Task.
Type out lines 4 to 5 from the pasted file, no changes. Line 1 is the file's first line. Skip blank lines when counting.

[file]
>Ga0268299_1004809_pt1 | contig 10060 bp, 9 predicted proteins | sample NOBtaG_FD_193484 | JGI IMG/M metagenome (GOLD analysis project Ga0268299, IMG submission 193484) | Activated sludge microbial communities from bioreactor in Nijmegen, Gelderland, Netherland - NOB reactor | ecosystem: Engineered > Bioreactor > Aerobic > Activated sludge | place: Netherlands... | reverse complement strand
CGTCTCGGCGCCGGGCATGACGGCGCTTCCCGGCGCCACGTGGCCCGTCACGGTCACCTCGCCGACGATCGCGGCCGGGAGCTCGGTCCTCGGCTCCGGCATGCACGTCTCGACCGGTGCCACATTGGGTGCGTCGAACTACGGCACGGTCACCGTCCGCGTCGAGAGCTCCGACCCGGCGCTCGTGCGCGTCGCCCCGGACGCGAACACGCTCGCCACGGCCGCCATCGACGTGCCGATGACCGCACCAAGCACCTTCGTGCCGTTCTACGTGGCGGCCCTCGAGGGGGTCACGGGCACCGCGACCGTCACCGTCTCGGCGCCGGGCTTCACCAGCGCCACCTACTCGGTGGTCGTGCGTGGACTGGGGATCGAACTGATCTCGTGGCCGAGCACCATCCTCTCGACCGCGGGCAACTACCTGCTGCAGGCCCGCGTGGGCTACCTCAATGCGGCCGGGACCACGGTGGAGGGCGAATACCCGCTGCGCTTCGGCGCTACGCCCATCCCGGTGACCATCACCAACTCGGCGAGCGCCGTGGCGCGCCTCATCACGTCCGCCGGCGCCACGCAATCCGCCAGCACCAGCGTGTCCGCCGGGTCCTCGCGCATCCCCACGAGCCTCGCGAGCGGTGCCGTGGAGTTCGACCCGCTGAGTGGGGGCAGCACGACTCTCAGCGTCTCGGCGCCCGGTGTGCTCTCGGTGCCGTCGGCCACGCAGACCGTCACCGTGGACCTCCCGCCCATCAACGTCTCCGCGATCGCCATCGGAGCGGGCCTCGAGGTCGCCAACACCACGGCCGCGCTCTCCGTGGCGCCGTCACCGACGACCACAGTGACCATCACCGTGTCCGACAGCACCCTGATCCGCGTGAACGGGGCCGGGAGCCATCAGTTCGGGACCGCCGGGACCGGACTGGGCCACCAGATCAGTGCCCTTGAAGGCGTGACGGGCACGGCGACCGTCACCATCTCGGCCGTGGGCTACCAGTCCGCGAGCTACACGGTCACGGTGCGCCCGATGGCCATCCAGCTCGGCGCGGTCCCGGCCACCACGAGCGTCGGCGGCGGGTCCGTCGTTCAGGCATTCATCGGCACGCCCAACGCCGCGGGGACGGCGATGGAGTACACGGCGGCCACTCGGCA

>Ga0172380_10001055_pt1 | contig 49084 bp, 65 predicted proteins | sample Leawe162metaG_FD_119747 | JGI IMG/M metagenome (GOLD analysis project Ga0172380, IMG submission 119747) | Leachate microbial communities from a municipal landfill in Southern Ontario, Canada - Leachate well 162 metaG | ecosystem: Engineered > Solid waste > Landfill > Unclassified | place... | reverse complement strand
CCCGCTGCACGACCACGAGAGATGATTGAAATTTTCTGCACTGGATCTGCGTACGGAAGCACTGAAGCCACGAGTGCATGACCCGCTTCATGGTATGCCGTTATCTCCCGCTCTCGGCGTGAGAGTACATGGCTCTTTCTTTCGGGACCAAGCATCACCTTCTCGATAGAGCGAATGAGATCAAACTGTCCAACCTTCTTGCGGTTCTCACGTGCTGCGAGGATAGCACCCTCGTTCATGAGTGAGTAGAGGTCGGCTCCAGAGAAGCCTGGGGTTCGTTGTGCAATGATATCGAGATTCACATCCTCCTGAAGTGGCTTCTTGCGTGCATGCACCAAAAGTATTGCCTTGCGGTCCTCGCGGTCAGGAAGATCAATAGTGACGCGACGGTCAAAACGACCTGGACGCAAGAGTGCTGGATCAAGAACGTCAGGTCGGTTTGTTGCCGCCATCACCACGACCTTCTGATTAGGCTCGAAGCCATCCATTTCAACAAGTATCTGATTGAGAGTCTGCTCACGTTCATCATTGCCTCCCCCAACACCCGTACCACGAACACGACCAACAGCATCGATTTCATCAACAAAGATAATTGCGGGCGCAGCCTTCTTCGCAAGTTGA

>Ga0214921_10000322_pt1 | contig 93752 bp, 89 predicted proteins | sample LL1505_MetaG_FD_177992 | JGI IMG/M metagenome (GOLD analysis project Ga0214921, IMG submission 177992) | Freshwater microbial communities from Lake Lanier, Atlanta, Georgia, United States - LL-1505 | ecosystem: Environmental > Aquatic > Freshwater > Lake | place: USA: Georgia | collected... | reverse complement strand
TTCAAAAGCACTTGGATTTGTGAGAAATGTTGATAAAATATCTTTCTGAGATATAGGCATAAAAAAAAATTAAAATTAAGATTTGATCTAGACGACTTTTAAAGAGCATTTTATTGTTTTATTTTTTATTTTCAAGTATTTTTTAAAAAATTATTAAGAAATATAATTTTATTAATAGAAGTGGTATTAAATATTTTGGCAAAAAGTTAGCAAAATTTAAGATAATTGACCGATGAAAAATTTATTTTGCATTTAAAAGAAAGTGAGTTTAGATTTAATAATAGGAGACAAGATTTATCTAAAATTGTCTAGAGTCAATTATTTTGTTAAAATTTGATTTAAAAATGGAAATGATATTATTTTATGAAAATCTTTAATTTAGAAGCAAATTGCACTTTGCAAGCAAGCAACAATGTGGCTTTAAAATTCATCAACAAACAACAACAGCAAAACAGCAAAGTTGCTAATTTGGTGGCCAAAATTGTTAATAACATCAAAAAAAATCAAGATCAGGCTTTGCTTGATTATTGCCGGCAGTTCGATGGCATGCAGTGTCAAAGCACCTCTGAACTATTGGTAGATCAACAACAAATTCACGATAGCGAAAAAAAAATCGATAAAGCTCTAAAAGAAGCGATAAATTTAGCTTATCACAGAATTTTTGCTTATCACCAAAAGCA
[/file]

CCCGCTGCACGACCACGAGAGATGATTGAAATTTTCTGCACTGGATCTGCGTACGGAAGCACTGAAGCCACGAGTGCATGACCCGCTTCATGGTATGCCGTTATCTCCCGCTCTCGGCGTGAGAGTACATGGCTCTTTCTTTCGGGACCAAGCATCACCTTCTCGATAGAGCGAATGAGATCAAACTGTCCAACCTTCTTGCGGTTCTCACGTGCTGCGAGGATAGCACCCTCGTTCATGAGTGAGTAGAGGTCGGCTCCAGAGAAGCCTGGGGTTCGTTGTGCAATGATATCGAGATTCACATCCTCCTGAAGTGGCTTCTTGCGTGCATGCACCAAAAGTATTGCCTTGCGGTCCTCGCGGTCAGGAAGATCAATAGTGACGCGACGGTCAAAACGACCTGGACGCAAGAGTGCTGGATCAAGAACGTCAGGTCGGTTTGTTGCCGCCATCACCACGACCTTCTGATTAGGCTCGAAGCCATCCATTTCAACAAGTATCTGATTGAGAGTCTGCTCACGTTCATCATTGCCTCCCCCAACACCCGTACCACGAACACGACCAACAGCATCGATTTCATCAACAAAGATAATTGCGGGCGCAGCCTTCTTCGCAAGTTGA

>Ga0214921_10000322_pt1 | contig 93752 bp, 89 predicted proteins | sample LL1505_MetaG_FD_177992 | JGI IMG/M metagenome (GOLD analysis project Ga0214921, IMG submission 177992) | Freshwater microbial communities from Lake Lanier, Atlanta, Georgia, United States - LL-1505 | ecosystem: Environmental > Aquatic > Freshwater > Lake | place: USA: Georgia | collected... | reverse complement strand